Work Ethic, curated by Helen Molesworth at the Baltimore Museum of Art in 2003-2004, explores the democratization of art by way of artistic production. The works included investigate the value we assign to artistic labor and material, focusing on the process of creation. Production value in art is often dependent upon the means in which it was made, which can include material, time spent, or even, how much the artist was involved. Like in Amateurs, this exhibitions questions traditional standards of production and what society deems as professional. Work Ethic subverts the hierarchy within standards of production by disrupting the relationship between artist and artistic labor, challenging the current system in place for assigning value to labor more generally.

The exhibition was divided into four sections: “The Artist as Manager and Worker,” “The Artist as Manager,” “The Artist as Experience Maker, and “Quitting Time.” Almost fifty artists were featured in the exhibition, including Bruce Nauman, Yoko Ono, Jean Tinguely, Felix Gonzalez-Torres, Martha Rosler, Tom Friedman, and Roxy Paine.

Roxy Paine, “Paint Dipper” (1996), image courtesy of the artist.

In Roxy Paine’s piece Paint Dipper (1997), the artist’s hand in the creation of the art piece is kept at a distance as canvases are dipped into white paint by a machine. In Yoko Ono’s Cut Piece (1964), the artist sits in a room, inviting viewers to cut off pieces of her clothing, thus becoming participants in the work. In works such as these, the role of the artist in the creation of the piece is called into question. If the viewers are actually the one doing the action, or perhaps finishing the piece like in Cut Piece, could they be considered collaborators, or even the artist of the piece itself? What if the artist is not physically creating the finished piece, but instead a machine performs the action, such as in Paint Dipper? Does the value of the artwork change depending on who physically does the creating?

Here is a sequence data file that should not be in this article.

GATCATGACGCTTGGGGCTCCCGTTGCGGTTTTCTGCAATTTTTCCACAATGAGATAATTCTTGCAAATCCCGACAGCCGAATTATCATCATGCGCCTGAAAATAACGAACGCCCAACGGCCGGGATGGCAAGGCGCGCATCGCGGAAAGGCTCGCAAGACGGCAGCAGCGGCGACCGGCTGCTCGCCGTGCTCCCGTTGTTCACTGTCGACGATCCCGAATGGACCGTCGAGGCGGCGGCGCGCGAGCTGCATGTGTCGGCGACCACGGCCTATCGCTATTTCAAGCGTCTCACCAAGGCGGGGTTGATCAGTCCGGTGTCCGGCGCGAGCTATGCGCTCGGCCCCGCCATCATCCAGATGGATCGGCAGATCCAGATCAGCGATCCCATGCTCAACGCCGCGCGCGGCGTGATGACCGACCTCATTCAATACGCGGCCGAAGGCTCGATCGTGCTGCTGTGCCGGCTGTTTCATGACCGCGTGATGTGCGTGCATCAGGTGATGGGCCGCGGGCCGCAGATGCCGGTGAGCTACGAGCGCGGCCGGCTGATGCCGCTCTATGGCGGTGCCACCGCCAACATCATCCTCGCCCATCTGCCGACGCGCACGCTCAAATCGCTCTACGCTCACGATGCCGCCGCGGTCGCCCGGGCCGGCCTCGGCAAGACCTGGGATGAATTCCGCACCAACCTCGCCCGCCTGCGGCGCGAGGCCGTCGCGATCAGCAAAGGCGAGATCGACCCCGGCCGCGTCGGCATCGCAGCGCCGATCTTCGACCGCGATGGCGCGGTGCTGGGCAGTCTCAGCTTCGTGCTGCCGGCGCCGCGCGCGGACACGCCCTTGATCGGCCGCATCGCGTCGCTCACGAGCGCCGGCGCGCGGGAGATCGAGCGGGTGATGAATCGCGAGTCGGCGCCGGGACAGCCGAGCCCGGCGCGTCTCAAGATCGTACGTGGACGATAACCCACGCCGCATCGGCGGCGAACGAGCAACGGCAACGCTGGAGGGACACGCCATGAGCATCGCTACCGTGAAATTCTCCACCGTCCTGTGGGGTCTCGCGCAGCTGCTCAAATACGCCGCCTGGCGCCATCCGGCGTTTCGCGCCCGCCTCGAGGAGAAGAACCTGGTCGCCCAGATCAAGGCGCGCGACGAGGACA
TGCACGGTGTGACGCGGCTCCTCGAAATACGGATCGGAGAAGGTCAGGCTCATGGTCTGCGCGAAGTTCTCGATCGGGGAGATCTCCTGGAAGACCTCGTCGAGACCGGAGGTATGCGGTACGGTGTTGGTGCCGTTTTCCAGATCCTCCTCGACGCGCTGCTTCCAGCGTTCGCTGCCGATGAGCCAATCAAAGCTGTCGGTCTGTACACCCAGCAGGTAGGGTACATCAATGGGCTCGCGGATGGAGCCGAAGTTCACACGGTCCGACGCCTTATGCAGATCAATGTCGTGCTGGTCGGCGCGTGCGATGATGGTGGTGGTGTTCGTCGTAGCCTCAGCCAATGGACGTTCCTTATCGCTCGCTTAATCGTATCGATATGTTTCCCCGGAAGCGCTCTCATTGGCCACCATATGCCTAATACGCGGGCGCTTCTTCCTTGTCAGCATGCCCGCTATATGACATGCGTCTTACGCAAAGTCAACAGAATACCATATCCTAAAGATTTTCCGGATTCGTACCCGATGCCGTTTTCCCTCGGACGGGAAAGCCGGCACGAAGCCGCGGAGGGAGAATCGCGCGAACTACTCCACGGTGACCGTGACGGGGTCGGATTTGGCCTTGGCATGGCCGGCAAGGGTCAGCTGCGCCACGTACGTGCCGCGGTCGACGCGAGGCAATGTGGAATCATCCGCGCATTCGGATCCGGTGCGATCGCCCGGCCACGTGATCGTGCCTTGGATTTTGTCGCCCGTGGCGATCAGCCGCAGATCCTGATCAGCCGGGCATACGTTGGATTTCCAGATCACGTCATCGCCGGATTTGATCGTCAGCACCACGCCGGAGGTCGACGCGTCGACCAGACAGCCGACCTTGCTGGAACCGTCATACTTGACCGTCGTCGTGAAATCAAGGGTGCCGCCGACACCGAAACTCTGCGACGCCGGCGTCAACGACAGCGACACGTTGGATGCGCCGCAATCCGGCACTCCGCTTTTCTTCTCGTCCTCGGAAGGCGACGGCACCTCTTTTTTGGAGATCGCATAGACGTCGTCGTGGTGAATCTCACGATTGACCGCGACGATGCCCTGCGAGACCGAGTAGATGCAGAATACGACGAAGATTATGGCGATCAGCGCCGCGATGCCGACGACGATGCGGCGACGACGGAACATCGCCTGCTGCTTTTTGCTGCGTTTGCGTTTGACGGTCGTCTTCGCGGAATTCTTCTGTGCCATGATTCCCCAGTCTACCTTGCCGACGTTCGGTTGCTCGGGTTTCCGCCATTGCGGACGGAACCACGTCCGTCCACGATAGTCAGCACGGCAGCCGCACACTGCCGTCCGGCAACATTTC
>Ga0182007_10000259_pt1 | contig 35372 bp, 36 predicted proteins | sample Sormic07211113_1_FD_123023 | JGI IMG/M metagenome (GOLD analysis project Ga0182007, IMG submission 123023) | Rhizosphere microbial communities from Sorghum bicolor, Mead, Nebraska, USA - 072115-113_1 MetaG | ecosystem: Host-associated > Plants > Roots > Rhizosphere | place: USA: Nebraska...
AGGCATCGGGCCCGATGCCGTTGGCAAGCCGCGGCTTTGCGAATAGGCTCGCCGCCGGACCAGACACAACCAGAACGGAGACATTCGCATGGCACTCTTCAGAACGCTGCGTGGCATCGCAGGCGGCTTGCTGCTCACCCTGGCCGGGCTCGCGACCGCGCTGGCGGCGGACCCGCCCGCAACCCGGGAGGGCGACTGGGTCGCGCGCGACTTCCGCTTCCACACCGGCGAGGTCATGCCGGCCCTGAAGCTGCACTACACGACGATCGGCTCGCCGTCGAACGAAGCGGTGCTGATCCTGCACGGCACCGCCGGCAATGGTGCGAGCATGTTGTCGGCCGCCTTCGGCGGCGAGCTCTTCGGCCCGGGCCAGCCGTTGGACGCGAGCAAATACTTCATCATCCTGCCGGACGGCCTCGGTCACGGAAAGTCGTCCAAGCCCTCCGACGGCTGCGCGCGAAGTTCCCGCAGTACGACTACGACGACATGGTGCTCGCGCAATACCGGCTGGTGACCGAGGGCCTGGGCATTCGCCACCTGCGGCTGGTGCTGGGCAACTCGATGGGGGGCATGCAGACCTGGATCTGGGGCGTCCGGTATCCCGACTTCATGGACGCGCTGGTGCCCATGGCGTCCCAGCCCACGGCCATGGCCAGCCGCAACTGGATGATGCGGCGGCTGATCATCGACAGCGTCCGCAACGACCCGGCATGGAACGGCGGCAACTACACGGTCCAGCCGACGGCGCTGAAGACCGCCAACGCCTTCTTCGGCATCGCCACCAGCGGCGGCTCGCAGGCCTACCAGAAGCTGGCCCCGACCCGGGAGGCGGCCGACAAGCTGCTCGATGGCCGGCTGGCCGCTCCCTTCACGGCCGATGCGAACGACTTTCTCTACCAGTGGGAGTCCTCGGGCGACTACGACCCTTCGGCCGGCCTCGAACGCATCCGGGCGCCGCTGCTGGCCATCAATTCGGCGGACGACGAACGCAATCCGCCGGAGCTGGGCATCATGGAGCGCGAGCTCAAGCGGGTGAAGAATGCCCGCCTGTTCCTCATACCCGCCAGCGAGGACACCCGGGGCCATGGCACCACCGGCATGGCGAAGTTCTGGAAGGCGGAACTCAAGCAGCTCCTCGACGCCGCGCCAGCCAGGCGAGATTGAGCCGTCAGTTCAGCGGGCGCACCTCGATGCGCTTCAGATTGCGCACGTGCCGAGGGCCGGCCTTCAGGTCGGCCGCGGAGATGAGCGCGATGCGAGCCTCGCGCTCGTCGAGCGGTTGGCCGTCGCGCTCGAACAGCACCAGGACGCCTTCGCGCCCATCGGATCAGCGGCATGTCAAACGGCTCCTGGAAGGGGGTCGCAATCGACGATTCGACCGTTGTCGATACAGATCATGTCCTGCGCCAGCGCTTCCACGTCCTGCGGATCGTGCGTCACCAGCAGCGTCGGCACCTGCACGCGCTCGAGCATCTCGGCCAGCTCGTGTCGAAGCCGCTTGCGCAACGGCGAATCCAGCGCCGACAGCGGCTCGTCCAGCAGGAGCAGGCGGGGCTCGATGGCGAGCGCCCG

Yoko Ono ~ Cut Piece from paulanow on Vimeo.

In the section of the exhibition “Quitting Time,” many artists remove themselves from the physical artistic process entirely, subverting the value of authorship of the artwork. Another, perhaps more humorous, work included in the exhibition was Tom Friedman’s 1,000 Hours of Staring (1992-1997) in which the artist stared at a piece of paper during a five year duration. In this case, the work that was supposedly put into creating the piece did little to nothing to the current physical state of the object. We cannot visibly see the hours spent staring at this piece of paper. Friedman’s piece cleverly calls out the instability of our standards of artistic process by creating a piece that would technically take hours to make, but with nothing but a blank sheet of paper to show for it, shifting our attention back to the relationship between artist and their labor.

In her review of Work Ethic in 2004 for the College Art Association, art historian Wendy Koenig explains:

“Another goal of ‘Work Ethic’ is to defend works that often confound viewers (leading to reactions such as “Why is that art?” or “My kid could do that”) by placing them within a larger context in which the definition of work itself was expanded to include management of others, and intellectual labor as opposed to simply the fabrication of products.”2

Together, the exhibitions Work Ethic and Amateurs explore ways in which artists are able to interact with and use, or not use, materials, as well as ways of challenging and questioning valued aesthetics, demonstrating a type of art making with fewer restrictions, opening up the field to be transformed by a wider audience.

Header image: Jim Shaw, “Thriftstore Paintings,” Amateurs. 

1 Ralph Rugoff. Amateurs. (San Francisco, CA: CCA Wattis Institute for Contemporary Arts, 2008), 14.

Wendy Koenig. “Review of “Work Ethic” CAA Reviews, 2004. doi:10.3202/ 2004. 103.